The world’s first living guideline for autism has been developed in New Zealand/Aotearoa to provide advice on how to help autistic people live full and meaningful lives.
Aotearoa New Zealand Autism Guideline – He Waka Huia Takiwātanga Rau is intended for use by primary care practitioners, education professionals, service providers, policymakers, funders, specialists, carers, and autistic people/tāngata whaitakiwātanga and their families and whānau.
Dr Andrew Marshall from the Paediatric Society of New Zealand/Te Kāhui Mātai Arotamariki o Aotearoa says, “Members of the Paediatric Society were part of the writing group of the 1st edition published in 2006, and have been involved in updating the Guideline ever since. We are promoting the newly released third edition of the Guideline as part of World Autism Awareness Day on 2 April.
“We hope the Guideline will create a better understanding of how to empower people with autism to live full lives and will be widely used by everyone supporting people on the autism spectrum, particularly teachers, carers, families and whānau.”
He says, “Areas covered in the Guideline include assessment and diagnosis, support for individuals and families, education, mental health and wellbeing, living in the community, professional development, Māori and Pasifika perspectives.
“A key intent of the document was to capture the individual and collective voices and experiences of those on the autism spectrum, and these feature in the Guideline.”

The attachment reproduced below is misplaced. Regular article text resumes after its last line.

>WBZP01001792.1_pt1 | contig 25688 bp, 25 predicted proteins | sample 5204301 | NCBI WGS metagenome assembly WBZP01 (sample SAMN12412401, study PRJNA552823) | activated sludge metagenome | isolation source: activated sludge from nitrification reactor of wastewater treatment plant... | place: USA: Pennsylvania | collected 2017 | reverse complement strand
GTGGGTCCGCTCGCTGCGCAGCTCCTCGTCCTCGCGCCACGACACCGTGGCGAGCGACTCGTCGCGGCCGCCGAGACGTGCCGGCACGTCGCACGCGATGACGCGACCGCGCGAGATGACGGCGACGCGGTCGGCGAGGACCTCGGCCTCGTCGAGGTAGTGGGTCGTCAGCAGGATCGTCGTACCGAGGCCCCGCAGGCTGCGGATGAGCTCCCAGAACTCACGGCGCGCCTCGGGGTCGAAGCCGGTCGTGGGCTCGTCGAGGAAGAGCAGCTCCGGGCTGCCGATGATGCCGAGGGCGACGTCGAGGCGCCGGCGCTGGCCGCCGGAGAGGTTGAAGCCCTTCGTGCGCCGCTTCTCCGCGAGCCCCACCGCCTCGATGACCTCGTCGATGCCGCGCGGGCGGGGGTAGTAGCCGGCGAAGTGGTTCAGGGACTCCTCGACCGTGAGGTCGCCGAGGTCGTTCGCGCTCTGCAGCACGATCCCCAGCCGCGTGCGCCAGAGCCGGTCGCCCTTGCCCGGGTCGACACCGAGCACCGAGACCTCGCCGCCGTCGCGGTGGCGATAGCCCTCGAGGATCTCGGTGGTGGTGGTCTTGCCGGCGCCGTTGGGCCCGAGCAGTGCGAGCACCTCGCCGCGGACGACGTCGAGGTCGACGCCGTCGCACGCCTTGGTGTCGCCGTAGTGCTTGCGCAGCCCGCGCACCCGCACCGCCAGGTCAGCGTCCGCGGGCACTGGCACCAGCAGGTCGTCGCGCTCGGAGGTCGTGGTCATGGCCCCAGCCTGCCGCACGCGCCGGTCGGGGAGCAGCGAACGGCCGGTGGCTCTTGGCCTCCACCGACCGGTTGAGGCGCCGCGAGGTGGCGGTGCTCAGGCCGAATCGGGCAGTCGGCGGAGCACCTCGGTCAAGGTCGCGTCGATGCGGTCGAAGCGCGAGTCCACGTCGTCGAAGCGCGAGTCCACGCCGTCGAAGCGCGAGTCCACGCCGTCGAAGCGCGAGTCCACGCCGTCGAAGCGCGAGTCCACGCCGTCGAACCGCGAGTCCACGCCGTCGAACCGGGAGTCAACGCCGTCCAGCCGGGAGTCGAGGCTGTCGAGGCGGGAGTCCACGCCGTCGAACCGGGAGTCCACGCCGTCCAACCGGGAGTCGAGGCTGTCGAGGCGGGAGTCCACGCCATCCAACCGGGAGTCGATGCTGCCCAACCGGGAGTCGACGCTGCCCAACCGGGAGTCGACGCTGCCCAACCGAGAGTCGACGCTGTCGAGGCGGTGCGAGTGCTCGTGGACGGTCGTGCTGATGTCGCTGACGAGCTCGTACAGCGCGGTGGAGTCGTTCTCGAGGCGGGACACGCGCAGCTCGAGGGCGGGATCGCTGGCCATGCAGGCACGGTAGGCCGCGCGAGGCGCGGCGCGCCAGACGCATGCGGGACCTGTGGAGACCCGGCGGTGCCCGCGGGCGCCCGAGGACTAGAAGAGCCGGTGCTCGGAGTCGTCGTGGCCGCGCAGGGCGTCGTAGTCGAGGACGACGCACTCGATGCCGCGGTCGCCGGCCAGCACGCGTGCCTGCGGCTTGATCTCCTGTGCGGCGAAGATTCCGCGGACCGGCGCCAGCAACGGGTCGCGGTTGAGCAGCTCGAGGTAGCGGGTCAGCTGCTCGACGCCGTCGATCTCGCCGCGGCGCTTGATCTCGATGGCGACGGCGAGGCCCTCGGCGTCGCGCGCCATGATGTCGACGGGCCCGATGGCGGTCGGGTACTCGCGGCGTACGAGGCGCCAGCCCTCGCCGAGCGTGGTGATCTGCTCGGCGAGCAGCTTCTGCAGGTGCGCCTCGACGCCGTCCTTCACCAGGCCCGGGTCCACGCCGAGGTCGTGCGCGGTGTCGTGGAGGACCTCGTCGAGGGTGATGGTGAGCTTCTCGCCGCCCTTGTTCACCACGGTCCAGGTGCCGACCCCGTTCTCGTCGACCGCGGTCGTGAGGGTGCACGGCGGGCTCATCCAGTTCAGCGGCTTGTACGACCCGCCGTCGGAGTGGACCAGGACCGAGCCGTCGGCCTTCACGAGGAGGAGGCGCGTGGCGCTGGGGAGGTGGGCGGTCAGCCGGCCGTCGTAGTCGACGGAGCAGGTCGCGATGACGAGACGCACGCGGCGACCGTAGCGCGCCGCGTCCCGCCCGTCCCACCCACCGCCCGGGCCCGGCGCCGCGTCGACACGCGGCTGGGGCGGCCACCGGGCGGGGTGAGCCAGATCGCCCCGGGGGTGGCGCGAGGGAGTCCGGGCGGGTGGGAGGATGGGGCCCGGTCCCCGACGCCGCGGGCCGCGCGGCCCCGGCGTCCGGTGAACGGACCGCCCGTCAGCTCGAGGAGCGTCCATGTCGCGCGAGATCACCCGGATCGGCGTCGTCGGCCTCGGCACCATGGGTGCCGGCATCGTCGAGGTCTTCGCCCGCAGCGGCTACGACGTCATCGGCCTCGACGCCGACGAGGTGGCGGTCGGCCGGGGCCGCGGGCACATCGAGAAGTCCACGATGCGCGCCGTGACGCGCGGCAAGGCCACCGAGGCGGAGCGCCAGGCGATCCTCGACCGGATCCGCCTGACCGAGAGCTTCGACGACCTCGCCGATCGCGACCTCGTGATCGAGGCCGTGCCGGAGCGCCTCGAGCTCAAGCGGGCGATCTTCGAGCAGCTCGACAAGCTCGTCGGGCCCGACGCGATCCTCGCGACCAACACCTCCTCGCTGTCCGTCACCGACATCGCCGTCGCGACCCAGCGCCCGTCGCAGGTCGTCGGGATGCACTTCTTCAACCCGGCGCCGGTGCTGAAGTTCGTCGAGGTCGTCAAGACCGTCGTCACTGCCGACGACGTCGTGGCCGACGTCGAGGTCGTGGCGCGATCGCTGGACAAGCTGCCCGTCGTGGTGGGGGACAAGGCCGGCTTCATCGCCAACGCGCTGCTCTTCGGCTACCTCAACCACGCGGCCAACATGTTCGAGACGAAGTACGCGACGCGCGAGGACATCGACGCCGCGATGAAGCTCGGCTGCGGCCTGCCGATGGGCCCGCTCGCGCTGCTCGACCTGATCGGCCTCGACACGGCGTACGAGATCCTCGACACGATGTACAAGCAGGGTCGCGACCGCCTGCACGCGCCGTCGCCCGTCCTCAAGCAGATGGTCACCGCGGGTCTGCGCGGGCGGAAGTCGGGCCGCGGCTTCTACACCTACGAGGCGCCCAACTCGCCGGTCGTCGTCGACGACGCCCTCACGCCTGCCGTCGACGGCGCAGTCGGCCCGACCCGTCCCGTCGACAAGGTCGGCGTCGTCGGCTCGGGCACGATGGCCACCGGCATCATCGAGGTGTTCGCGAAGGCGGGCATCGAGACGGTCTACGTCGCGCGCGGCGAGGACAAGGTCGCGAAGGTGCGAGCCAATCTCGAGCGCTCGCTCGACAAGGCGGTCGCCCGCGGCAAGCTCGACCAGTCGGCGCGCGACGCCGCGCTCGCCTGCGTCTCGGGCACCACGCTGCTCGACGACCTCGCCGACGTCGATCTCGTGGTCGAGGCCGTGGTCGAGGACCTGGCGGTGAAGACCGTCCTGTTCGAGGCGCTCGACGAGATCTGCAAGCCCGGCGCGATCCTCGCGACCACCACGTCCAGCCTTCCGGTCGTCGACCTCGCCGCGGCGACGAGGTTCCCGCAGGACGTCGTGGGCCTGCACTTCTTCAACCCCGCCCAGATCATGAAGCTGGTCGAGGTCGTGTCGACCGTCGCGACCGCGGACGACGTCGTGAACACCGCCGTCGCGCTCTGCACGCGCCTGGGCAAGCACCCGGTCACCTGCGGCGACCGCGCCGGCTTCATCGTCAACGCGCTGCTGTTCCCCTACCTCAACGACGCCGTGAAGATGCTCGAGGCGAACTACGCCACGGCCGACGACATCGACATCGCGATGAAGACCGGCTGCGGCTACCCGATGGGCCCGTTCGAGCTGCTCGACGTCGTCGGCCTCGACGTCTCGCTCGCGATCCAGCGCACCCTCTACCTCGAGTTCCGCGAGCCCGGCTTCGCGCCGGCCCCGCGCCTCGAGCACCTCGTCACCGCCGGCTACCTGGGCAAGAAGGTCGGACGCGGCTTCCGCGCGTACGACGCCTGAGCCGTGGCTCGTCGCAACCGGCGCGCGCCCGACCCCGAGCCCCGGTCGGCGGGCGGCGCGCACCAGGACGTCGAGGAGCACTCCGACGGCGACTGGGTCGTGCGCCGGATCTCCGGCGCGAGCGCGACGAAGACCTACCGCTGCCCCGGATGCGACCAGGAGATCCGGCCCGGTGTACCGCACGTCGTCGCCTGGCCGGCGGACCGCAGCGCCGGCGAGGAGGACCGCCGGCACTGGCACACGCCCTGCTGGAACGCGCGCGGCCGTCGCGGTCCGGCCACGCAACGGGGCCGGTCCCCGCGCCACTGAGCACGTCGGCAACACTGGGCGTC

Dr Marshall says, “This document is the world’s first ‘living guideline’ for autism. That means it is updated on a yearly basis by a Living Guidelines Group, of which I am a co-chair. This will allow us to capture new evidence and be more responsive to the needs of autistic people in this rapidly evolving field.
“The development of the 3rd Edition of the Guideline was led by Whaikaha/Ministry of Disabled People in partnership with the Ministry of Education but also involved the collaborative effort of researchers, clinicians, educators, community service providers, and other government agencies.
“The Guideline also provides a framework for improving services for people with autism, based on robust and reliable information. A recent international review of Autism Guidelines in use around the world rated the NZ guideline very highly for quality, and it was the only Guideline to be recommended for use without modifications.”
“As well as the Guidelines, our KidsHealth website also has some easy to understand information on autism for parents and caregivers at https://kidshealth.org.nz/autism-takiwātanga.”